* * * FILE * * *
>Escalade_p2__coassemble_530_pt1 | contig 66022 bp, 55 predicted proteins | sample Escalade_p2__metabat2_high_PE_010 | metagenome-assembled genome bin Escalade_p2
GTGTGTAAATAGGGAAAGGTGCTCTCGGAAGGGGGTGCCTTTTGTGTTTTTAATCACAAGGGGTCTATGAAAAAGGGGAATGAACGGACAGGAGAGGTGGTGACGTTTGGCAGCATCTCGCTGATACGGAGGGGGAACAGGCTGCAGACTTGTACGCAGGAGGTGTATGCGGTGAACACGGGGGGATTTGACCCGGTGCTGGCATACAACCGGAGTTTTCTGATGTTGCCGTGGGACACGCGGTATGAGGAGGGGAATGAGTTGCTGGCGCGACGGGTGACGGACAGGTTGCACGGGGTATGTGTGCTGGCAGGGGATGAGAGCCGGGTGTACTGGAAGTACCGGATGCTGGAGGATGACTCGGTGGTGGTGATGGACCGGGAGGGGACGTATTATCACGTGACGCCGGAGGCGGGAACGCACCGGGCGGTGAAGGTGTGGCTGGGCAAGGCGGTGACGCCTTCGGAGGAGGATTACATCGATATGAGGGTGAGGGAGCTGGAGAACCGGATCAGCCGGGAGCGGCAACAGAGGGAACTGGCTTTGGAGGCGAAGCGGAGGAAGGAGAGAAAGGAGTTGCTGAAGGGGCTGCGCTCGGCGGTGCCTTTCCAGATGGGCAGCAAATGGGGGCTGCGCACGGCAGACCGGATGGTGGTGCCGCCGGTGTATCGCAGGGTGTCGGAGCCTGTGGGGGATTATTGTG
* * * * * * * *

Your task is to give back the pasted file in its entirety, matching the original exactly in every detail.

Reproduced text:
>Escalade_p2__coassemble_530_pt1 | contig 66022 bp, 55 predicted proteins | sample Escalade_p2__metabat2_high_PE_010 | metagenome-assembled genome bin Escalade_p2
GTGTGTAAATAGGGAAAGGTGCTCTCGGAAGGGGGTGCCTTTTGTGTTTTTAATCACAAGGGGTCTATGAAAAAGGGGAATGAACGGACAGGAGAGGTGGTGACGTTTGGCAGCATCTCGCTGATACGGAGGGGGAACAGGCTGCAGACTTGTACGCAGGAGGTGTATGCGGTGAACACGGGGGGATTTGACCCGGTGCTGGCATACAACCGGAGTTTTCTGATGTTGCCGTGGGACACGCGGTATGAGGAGGGGAATGAGTTGCTGGCGCGACGGGTGACGGACAGGTTGCACGGGGTATGTGTGCTGGCAGGGGATGAGAGCCGGGTGTACTGGAAGTACCGGATGCTGGAGGATGACTCGGTGGTGGTGATGGACCGGGAGGGGACGTATTATCACGTGACGCCGGAGGCGGGAACGCACCGGGCGGTGAAGGTGTGGCTGGGCAAGGCGGTGACGCCTTCGGAGGAGGATTACATCGATATGAGGGTGAGGGAGCTGGAGAACCGGATCAGCCGGGAGCGGCAACAGAGGGAACTGGCTTTGGAGGCGAAGCGGAGGAAGGAGAGAAAGGAGTTGCTGAAGGGGCTGCGCTCGGCGGTGCCTTTCCAGATGGGCAGCAAATGGGGGCTGCGCACGGCAGACCGGATGGTGGTGCCGCCGGTGTATCGCAGGGTGTCGGAGCCTGTGGGGGATTATTGTG